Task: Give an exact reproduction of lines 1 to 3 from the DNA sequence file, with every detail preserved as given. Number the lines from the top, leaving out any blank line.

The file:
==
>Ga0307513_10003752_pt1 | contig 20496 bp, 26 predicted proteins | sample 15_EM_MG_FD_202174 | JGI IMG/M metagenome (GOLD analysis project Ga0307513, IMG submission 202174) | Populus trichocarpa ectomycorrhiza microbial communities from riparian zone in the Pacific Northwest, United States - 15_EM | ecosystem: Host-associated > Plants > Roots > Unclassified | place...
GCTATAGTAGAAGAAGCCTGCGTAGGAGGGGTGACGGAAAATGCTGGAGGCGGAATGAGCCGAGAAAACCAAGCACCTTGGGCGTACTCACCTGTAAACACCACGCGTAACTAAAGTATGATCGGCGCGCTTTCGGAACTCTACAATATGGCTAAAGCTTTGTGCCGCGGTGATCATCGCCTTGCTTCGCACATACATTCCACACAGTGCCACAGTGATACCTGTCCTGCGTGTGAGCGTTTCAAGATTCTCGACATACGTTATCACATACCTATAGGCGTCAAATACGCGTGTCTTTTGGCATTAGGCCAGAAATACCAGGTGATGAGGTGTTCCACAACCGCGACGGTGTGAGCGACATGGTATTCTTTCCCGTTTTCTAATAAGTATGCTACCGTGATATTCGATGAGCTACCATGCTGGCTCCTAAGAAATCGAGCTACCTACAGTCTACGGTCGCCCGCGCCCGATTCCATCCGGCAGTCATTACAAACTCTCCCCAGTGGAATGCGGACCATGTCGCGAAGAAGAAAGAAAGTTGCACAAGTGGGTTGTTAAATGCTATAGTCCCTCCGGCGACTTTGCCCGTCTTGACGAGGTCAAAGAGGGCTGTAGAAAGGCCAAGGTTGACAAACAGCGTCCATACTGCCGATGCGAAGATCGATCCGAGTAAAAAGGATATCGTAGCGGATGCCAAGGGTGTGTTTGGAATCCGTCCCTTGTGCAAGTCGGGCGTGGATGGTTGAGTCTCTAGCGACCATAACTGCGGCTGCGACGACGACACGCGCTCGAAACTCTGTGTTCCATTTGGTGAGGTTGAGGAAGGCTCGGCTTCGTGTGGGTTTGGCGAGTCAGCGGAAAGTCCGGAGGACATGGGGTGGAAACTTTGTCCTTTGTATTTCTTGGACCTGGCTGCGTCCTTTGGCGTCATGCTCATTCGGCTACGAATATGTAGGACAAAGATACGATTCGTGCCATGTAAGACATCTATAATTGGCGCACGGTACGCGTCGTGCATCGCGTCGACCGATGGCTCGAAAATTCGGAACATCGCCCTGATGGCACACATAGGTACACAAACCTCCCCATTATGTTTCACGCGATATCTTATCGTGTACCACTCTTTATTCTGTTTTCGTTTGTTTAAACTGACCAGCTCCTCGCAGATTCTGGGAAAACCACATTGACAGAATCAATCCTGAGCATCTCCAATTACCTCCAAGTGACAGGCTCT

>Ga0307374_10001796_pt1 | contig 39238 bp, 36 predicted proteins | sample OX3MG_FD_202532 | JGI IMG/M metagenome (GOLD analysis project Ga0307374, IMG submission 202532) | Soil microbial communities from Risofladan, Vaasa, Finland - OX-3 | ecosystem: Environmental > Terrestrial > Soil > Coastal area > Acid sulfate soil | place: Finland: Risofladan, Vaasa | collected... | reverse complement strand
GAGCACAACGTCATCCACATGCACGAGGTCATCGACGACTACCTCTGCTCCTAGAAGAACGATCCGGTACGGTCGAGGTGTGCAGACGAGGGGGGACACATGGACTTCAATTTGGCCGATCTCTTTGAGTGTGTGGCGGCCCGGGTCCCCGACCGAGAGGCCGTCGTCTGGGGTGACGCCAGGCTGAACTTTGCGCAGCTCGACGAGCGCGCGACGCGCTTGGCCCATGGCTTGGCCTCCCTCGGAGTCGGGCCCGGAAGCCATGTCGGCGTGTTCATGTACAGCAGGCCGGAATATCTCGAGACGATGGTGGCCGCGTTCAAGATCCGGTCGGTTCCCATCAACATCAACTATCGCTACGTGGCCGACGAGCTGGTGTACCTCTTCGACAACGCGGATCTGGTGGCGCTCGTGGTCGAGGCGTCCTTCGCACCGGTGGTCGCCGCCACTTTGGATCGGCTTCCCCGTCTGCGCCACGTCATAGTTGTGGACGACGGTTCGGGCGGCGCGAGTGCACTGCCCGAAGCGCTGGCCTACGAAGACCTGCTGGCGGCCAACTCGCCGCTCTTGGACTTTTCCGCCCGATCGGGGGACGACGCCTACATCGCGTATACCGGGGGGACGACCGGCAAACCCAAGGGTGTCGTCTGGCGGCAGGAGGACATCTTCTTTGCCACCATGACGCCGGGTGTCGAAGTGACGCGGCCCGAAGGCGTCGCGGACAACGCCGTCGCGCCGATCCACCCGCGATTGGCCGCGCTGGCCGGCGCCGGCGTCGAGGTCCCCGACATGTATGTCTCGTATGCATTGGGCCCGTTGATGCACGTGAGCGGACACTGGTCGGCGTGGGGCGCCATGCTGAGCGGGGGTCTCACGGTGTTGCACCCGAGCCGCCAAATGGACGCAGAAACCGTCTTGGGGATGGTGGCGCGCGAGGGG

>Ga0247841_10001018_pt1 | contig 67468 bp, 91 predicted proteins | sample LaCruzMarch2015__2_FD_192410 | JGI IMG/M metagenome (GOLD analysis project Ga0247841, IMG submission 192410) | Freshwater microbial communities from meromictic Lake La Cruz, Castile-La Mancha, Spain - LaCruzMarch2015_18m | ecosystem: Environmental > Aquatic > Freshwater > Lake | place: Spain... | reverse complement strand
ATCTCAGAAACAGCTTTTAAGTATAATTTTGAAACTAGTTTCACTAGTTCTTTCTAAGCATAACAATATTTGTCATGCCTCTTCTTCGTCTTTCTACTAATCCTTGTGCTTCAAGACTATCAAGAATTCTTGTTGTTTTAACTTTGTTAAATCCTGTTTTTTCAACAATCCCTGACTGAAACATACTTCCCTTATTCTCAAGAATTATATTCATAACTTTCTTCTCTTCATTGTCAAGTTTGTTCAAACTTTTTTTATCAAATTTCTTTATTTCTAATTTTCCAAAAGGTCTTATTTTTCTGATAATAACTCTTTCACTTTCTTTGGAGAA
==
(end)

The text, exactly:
>Ga0307513_10003752_pt1 | contig 20496 bp, 26 predicted proteins | sample 15_EM_MG_FD_202174 | JGI IMG/M metagenome (GOLD analysis project Ga0307513, IMG submission 202174) | Populus trichocarpa ectomycorrhiza microbial communities from riparian zone in the Pacific Northwest, United States - 15_EM | ecosystem: Host-associated > Plants > Roots > Unclassified | place...
GCTATAGTAGAAGAAGCCTGCGTAGGAGGGGTGACGGAAAATGCTGGAGGCGGAATGAGCCGAGAAAACCAAGCACCTTGGGCGTACTCACCTGTAAACACCACGCGTAACTAAAGTATGATCGGCGCGCTTTCGGAACTCTACAATATGGCTAAAGCTTTGTGCCGCGGTGATCATCGCCTTGCTTCGCACATACATTCCACACAGTGCCACAGTGATACCTGTCCTGCGTGTGAGCGTTTCAAGATTCTCGACATACGTTATCACATACCTATAGGCGTCAAATACGCGTGTCTTTTGGCATTAGGCCAGAAATACCAGGTGATGAGGTGTTCCACAACCGCGACGGTGTGAGCGACATGGTATTCTTTCCCGTTTTCTAATAAGTATGCTACCGTGATATTCGATGAGCTACCATGCTGGCTCCTAAGAAATCGAGCTACCTACAGTCTACGGTCGCCCGCGCCCGATTCCATCCGGCAGTCATTACAAACTCTCCCCAGTGGAATGCGGACCATGTCGCGAAGAAGAAAGAAAGTTGCACAAGTGGGTTGTTAAATGCTATAGTCCCTCCGGCGACTTTGCCCGTCTTGACGAGGTCAAAGAGGGCTGTAGAAAGGCCAAGGTTGACAAACAGCGTCCATACTGCCGATGCGAAGATCGATCCGAGTAAAAAGGATATCGTAGCGGATGCCAAGGGTGTGTTTGGAATCCGTCCCTTGTGCAAGTCGGGCGTGGATGGTTGAGTCTCTAGCGACCATAACTGCGGCTGCGACGACGACACGCGCTCGAAACTCTGTGTTCCATTTGGTGAGGTTGAGGAAGGCTCGGCTTCGTGTGGGTTTGGCGAGTCAGCGGAAAGTCCGGAGGACATGGGGTGGAAACTTTGTCCTTTGTATTTCTTGGACCTGGCTGCGTCCTTTGGCGTCATGCTCATTCGGCTACGAATATGTAGGACAAAGATACGATTCGTGCCATGTAAGACATCTATAATTGGCGCACGGTACGCGTCGTGCATCGCGTCGACCGATGGCTCGAAAATTCGGAACATCGCCCTGATGGCACACATAGGTACACAAACCTCCCCATTATGTTTCACGCGATATCTTATCGTGTACCACTCTTTATTCTGTTTTCGTTTGTTTAAACTGACCAGCTCCTCGCAGATTCTGGGAAAACCACATTGACAGAATCAATCCTGAGCATCTCCAATTACCTCCAAGTGACAGGCTCT

>Ga0307374_10001796_pt1 | contig 39238 bp, 36 predicted proteins | sample OX3MG_FD_202532 | JGI IMG/M metagenome (GOLD analysis project Ga0307374, IMG submission 202532) | Soil microbial communities from Risofladan, Vaasa, Finland - OX-3 | ecosystem: Environmental > Terrestrial > Soil > Coastal area > Acid sulfate soil | place: Finland: Risofladan, Vaasa | collected... | reverse complement strand